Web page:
One of the University’s leading scientists, Professor Vernonica (Noni) Franklin-Tong has been elected a Fellow of the Royal Society.
Professor Franklin-Tong, a plant scientist, was recognised for her pioneering work on self-incompatibility in plants - the mechanism which prevents plants from inbreeding. Using the common field poppy as a model system, she has identified novel mechanisms pivotal to regulation of cell growth and programmed cell death in plants.
She joins more than 60 outstanding scientists from around the globe who have been elected to the Royal Society this year as Fellows and Foreign Members.
Announcing the new appointments, Sir Adrian Smith, President of the Royal Society, said: "The global pandemic has demonstrated the continuing importance of scientific thinking and collaboration across borders. Each Fellow and Foreign Member bring their area of scientific expertise to the Royal Society and when combined, this expertise supports the use of science for the benefit of humanity.
"Our new Fellows and Foreign Members are all at the forefronts of their fields from molecular genetics and cancer research to tropical open ecosystems and radar technology. It is an absolute pleasure and honour to have them join us."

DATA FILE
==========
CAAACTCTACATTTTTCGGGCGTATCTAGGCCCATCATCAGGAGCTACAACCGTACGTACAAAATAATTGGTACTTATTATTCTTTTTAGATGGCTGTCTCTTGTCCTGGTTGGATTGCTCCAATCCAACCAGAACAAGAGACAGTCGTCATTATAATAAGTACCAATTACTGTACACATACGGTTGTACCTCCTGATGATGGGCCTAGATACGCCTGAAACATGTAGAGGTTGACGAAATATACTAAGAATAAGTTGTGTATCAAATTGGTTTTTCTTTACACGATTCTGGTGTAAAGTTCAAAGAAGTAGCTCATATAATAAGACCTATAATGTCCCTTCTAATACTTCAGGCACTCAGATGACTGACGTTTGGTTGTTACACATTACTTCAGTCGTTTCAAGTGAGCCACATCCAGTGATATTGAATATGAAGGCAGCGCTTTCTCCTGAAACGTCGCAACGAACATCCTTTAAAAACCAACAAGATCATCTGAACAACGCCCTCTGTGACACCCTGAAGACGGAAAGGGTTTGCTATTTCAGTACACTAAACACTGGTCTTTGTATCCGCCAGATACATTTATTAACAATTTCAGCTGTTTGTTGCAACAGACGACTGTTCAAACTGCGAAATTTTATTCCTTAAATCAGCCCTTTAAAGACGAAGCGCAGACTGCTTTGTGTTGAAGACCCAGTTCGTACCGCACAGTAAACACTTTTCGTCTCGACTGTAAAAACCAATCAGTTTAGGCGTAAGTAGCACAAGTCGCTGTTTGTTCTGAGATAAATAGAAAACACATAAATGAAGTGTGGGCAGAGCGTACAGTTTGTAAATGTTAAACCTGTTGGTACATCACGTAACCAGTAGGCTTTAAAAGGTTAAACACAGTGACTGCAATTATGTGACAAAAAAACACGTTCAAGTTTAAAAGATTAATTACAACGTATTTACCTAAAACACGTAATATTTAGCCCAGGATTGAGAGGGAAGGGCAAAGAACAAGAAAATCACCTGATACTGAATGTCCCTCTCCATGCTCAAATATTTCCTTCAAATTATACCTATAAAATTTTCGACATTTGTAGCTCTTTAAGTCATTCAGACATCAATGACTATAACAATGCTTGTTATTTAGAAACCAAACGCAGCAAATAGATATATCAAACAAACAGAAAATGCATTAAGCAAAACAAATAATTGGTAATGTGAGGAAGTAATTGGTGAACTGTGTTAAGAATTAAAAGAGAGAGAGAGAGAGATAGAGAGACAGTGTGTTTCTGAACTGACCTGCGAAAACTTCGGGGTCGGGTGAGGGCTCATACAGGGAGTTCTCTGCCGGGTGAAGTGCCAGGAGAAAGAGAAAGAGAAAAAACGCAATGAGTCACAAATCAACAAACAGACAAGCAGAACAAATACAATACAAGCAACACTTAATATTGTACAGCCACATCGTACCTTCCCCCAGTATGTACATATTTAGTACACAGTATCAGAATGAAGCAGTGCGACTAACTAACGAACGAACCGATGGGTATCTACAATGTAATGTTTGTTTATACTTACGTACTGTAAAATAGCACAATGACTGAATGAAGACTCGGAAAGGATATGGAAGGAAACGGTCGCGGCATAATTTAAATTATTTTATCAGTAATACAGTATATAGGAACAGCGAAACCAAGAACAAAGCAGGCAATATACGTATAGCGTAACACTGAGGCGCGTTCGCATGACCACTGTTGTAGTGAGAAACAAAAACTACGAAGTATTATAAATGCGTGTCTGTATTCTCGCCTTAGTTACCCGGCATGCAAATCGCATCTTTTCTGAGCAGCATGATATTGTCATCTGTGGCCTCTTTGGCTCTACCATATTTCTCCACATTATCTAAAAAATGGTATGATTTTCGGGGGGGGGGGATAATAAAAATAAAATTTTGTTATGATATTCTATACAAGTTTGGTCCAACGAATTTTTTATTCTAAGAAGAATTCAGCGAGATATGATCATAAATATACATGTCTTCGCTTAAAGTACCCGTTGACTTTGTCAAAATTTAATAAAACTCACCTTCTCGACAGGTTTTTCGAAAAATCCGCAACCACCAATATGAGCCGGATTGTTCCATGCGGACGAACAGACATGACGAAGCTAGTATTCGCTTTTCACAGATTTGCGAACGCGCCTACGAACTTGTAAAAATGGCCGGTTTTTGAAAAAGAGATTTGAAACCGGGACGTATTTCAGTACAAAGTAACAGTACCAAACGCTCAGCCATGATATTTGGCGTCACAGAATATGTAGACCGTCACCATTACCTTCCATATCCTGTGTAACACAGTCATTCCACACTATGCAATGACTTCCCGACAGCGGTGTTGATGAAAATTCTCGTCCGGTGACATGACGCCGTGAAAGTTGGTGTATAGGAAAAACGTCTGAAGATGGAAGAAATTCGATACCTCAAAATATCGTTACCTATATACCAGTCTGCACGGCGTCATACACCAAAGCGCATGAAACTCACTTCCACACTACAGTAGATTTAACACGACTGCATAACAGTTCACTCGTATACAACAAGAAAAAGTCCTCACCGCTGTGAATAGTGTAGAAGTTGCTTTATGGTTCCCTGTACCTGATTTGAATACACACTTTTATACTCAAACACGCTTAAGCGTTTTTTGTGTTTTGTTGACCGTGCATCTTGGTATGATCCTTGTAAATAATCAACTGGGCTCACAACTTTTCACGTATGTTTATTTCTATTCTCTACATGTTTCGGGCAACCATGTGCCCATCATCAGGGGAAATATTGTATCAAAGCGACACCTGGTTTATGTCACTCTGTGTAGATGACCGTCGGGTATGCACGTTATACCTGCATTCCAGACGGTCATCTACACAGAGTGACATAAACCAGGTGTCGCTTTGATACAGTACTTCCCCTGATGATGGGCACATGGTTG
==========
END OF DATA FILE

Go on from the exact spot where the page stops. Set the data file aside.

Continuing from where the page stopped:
Professor Franklin-Tong said: "I am absolutely delighted to be elected as a Fellow of The Royal Society. It’s a huge honour to have this recognition and to join this prestigious group of scientists. I’m indebted to the contribution of my team of researchers over the years.
"As a female professor of mixed ethnicity, I am especially proud of this achievement. I hope it inspires others to reach for the seemingly impossible."
Dr Neil Hotchin, Head of the School of Biosciences, said: "Noni is an outstanding plant biologist and her election to the Royal Society is a well-deserved recognition of her truly ground-breaking work on self-incompatibility in plants which has resulted in multiple high impact papers in journals such as Science and Nature."
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